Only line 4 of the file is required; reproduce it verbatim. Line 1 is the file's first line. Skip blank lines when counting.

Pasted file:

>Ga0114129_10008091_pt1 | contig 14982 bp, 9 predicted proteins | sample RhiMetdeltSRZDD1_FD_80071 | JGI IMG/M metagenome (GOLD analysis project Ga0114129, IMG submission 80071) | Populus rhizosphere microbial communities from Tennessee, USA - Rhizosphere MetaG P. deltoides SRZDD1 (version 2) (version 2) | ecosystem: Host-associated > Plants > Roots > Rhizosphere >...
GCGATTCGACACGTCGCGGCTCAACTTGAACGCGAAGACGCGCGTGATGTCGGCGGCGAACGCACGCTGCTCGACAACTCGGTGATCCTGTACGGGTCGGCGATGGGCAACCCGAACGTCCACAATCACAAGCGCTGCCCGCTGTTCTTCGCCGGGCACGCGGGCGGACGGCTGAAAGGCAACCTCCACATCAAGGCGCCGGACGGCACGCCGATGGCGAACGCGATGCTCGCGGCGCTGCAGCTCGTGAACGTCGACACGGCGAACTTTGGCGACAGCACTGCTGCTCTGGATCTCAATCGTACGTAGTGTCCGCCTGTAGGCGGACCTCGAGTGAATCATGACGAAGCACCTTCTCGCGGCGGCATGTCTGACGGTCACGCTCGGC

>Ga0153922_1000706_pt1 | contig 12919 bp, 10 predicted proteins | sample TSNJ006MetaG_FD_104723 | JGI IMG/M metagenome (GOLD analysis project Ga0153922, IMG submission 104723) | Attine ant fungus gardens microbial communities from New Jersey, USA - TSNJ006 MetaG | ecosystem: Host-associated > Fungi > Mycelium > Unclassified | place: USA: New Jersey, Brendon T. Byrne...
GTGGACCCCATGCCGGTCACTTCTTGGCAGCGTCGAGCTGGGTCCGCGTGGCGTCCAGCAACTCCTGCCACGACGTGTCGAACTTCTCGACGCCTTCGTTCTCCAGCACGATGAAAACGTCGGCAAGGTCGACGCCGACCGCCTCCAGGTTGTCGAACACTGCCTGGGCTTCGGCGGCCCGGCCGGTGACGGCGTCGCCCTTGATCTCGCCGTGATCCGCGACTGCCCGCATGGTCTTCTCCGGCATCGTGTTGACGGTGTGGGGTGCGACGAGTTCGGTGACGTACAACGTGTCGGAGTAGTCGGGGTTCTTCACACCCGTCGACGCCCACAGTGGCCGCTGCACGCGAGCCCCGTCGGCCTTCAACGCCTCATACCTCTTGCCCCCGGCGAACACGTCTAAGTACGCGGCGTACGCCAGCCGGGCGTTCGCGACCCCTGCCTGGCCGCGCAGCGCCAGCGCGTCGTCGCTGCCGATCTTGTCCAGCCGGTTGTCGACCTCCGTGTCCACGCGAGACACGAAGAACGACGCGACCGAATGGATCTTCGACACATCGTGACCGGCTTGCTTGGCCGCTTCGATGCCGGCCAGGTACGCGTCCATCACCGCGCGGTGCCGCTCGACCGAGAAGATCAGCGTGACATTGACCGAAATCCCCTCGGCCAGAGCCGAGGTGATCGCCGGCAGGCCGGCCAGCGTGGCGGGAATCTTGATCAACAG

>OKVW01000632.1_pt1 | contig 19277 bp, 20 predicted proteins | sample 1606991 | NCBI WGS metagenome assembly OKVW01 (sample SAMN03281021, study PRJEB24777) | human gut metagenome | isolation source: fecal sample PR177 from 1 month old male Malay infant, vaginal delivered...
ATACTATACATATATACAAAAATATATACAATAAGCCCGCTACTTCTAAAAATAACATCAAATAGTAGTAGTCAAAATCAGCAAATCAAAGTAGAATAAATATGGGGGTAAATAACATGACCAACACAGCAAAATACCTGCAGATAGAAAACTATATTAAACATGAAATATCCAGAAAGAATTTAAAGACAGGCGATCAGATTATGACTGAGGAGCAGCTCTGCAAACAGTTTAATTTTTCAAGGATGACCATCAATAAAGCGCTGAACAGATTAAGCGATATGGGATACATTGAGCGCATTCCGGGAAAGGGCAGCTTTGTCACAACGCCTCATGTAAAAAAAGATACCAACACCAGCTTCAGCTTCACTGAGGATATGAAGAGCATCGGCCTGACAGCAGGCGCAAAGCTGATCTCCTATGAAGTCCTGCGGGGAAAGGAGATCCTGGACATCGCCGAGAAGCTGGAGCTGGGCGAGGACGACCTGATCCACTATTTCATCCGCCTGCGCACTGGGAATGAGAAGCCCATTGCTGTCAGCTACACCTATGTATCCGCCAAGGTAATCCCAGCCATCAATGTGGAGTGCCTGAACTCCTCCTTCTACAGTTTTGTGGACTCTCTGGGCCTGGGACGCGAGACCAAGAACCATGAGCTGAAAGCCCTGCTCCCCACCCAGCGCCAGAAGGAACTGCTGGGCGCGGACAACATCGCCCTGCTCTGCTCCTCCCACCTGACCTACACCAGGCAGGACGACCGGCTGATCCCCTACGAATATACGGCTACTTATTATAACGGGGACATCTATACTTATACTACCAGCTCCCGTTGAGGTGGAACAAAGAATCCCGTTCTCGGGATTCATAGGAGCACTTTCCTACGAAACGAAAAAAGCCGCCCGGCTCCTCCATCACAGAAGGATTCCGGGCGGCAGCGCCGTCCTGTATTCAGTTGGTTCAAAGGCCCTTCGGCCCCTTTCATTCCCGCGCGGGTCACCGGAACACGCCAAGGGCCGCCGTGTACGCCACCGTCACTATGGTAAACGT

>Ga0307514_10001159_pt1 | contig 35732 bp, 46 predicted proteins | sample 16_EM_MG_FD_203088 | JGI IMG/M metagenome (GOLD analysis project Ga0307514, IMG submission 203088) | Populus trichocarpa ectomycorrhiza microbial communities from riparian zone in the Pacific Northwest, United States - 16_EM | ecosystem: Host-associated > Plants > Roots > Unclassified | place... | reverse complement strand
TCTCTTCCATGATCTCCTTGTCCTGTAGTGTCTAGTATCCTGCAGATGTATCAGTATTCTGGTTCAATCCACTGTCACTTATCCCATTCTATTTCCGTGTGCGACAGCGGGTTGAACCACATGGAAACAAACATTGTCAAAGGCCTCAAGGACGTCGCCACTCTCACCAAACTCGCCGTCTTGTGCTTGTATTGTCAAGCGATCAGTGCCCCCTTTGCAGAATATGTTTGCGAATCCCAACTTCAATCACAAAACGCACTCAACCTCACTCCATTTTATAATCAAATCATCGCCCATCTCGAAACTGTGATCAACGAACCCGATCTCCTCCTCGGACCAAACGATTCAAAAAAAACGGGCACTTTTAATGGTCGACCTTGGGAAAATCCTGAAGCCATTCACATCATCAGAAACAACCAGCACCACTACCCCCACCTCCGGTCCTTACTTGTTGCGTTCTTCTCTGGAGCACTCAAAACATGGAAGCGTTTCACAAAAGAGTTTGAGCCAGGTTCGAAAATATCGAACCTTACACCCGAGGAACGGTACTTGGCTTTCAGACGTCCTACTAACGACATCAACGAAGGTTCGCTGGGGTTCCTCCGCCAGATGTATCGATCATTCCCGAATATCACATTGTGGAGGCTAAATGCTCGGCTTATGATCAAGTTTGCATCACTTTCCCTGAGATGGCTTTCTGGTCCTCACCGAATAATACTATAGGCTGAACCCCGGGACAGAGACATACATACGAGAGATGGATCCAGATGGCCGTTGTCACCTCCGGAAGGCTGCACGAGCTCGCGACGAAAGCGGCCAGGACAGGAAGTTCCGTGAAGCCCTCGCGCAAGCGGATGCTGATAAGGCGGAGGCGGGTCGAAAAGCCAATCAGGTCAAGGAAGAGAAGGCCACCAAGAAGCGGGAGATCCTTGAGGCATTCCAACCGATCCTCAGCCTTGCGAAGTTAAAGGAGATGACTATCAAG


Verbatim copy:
GTGGACCCCATGCCGGTCACTTCTTGGCAGCGTCGAGCTGGGTCCGCGTGGCGTCCAGCAACTCCTGCCACGACGTGTCGAACTTCTCGACGCCTTCGTTCTCCAGCACGATGAAAACGTCGGCAAGGTCGACGCCGACCGCCTCCAGGTTGTCGAACACTGCCTGGGCTTCGGCGGCCCGGCCGGTGACGGCGTCGCCCTTGATCTCGCCGTGATCCGCGACTGCCCGCATGGTCTTCTCCGGCATCGTGTTGACGGTGTGGGGTGCGACGAGTTCGGTGACGTACAACGTGTCGGAGTAGTCGGGGTTCTTCACACCCGTCGACGCCCACAGTGGCCGCTGCACGCGAGCCCCGTCGGCCTTCAACGCCTCATACCTCTTGCCCCCGGCGAACACGTCTAAGTACGCGGCGTACGCCAGCCGGGCGTTCGCGACCCCTGCCTGGCCGCGCAGCGCCAGCGCGTCGTCGCTGCCGATCTTGTCCAGCCGGTTGTCGACCTCCGTGTCCACGCGAGACACGAAGAACGACGCGACCGAATGGATCTTCGACACATCGTGACCGGCTTGCTTGGCCGCTTCGATGCCGGCCAGGTACGCGTCCATCACCGCGCGGTGCCGCTCGACCGAGAAGATCAGCGTGACATTGACCGAAATCCCCTCGGCCAGAGCCGAGGTGATCGCCGGCAGGCCGGCCAGCGTGGCGGGAATCTTGATCAACAG